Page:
Buddhist Banners

I think this comment explains my view of “Engaged (TM)” Buddhism well.  It is from Kazen Miller and was posted on The Reformed Buddhist.

There is nothing more socially engaged than the practice of Buddhism: alert, aware, no separation, taking care of whatever appears. The idea of socially engaged Buddhism is the opposite of social engagement. Alas, if we didn’t keep sprouting another head on top of our heads we wouldn’t need to practice.

It is just the teasing out of another head, another branch that will bite and snip at every other sectarian head that has spouted up from the Gorgon of organized religion.  This one happens to be firmly latched onto liberal politics rather than conservative dogma.  Now don’t get me wrong, I love liberals.  I am one.  I was raised by a pair of liberals, married a liberal, had liberal babies (ok…two) but my politics don’t need to be melded with my practice.

That does not say that there is not an organic growth of social awareness and engagement that comes with continued contemplative practice.  It does not matter the tradition or religion but when we start stating or hinting that only liberal politics are “engaged” or Buddhist then we are clouding our practice with our politics.  And that is what I fear will happen to Engaged (TM) Buddhism when we begin to look more into organizational activism and less towards personal activism.

So overall, I think that the “Engaged” Buddhism movement is similar to SGI or any other religious group that starts mixing spirituality/religion with politics in an organizational context.  It is a dangerous recipe that leads to groupthink.  I can’t think of one thing more dangerous or detrimental to practice than groupthink.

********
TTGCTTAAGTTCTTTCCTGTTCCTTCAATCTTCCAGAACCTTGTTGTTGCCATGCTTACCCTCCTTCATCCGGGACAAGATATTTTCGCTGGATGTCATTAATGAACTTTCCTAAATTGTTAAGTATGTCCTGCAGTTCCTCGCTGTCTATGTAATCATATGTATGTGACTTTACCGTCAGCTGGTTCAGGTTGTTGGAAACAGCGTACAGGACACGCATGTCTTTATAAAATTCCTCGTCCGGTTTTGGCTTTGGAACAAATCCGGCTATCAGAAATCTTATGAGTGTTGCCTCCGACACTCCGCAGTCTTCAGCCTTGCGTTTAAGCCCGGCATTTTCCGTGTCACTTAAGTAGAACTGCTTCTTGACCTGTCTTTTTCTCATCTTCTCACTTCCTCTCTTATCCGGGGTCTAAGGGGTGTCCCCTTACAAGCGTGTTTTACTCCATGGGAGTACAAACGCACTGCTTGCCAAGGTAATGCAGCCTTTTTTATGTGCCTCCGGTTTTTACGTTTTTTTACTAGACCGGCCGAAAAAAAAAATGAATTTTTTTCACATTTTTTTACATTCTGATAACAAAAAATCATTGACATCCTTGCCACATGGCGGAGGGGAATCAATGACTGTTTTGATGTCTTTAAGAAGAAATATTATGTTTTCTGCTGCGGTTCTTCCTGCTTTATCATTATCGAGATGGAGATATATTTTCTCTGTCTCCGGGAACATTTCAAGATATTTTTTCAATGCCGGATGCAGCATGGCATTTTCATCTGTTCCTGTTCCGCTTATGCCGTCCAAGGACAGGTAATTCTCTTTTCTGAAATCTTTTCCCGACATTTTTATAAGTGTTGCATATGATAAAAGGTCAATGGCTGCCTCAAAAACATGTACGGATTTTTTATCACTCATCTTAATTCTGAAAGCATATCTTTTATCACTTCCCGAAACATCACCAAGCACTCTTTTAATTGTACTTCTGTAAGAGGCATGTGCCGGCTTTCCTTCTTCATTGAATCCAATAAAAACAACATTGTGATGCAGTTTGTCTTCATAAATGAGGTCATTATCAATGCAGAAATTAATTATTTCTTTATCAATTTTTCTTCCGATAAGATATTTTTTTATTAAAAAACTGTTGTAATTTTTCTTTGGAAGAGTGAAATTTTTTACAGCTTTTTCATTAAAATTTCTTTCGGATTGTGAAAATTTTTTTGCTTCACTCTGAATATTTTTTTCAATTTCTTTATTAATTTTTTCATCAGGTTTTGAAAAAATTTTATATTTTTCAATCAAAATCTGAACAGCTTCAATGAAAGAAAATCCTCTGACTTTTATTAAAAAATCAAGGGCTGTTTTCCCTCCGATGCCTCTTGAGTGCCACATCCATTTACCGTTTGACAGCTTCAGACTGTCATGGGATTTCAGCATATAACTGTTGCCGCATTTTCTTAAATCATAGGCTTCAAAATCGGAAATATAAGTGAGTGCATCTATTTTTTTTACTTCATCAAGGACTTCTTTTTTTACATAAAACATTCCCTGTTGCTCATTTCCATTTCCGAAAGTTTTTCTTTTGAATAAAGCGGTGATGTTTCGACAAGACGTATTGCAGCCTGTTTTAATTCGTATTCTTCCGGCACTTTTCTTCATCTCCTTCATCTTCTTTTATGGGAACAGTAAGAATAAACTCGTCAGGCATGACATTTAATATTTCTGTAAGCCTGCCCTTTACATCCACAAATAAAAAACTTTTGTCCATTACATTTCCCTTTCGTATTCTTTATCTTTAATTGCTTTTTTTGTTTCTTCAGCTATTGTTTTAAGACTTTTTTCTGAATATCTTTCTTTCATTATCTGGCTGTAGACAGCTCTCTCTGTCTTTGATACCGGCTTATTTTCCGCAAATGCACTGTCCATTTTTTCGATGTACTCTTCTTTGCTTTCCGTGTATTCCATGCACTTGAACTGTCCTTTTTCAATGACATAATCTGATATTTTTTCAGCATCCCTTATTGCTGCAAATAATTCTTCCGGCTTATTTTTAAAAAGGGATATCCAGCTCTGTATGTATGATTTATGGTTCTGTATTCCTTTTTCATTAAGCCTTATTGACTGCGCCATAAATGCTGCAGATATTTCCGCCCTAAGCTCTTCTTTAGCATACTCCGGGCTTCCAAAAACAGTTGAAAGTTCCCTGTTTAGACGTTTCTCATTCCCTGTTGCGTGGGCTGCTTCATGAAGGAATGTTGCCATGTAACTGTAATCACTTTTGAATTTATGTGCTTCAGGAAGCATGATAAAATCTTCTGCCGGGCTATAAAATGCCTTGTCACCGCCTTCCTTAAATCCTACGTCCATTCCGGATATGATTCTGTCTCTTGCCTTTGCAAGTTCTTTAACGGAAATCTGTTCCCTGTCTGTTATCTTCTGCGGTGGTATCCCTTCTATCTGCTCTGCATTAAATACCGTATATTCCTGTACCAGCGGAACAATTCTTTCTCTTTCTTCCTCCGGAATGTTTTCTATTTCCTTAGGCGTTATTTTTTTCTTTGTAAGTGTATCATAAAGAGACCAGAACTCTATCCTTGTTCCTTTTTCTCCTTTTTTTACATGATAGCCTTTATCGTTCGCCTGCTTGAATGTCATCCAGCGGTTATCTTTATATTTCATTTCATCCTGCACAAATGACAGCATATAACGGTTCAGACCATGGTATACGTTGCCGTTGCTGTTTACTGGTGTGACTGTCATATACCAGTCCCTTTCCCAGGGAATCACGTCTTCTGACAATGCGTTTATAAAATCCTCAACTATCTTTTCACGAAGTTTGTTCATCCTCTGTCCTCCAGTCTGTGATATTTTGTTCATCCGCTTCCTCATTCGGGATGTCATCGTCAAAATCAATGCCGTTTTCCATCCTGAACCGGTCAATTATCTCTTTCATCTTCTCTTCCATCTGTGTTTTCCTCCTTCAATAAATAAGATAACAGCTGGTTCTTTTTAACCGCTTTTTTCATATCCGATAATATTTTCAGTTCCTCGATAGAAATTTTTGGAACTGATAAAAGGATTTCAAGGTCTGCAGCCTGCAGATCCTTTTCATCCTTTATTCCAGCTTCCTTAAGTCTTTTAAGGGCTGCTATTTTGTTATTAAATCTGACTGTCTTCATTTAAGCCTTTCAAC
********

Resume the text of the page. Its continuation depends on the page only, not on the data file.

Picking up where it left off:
Rather than wave a Buddhist banner, internalize the precepts, manifest your practice and approach your personal political beliefs as another chance to show compassion tempered by wisdom.  The Engaged Precepts are a wonderful way of doing that.  Becoming an “Engaged (TM) Buddhist” I think is the worst way of doing that.

Gandhi, Rev. King and Thich Nhat Hanh walked as people with a practice.  They did not walk as Hindu, Christian or Buddhist.  They allowed human rights to transcend religion…as it should.

Painting

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11 thoughts on “Buddhist Banners

  1. “And that is what I fear will happen to Engaged (TM) Buddhism when we begin to look more into organizational activism and less towards personal activism.”Has this actually happened? We can speculate from a fearful point of view yet none of the results will be whatever we speculate. When and if this should happen then it needs to be pointed out and rectified. But it seems to me getting twisted up about things that have not yet happened, or may never happen is somewhat counter-productive.If one checks out the words of the three individuals you mention they are very certainly informed by their religious views. They may not say bluntly “I am X religion” but most of their engaged work (social change) definitely comes from a religious viewpoint. TNH wrote the book-literally-on engaged Buddhism, Gandhi attacked castism using Hindu rationales and MLK did say among many other religious references “Free at last! Free at last! Thank God Almighty, we are free at last!” The engaged precepts you mention go well beyond the basic precepts. I happen to agree with them too, but I do not think they are an appropriate guideline for Buddhist practice for everyone since they do emerge from and lead to a specific viewpoint. If someone’s not in that head- or heart- space then it is better for them not to go there than try to fake it. It could even ruin their practice. Buddhist practice has to be about authenticity and has to acknowledge within where someone actually is. Otherwise it’s just another act in the drama-which I think may be part of your point.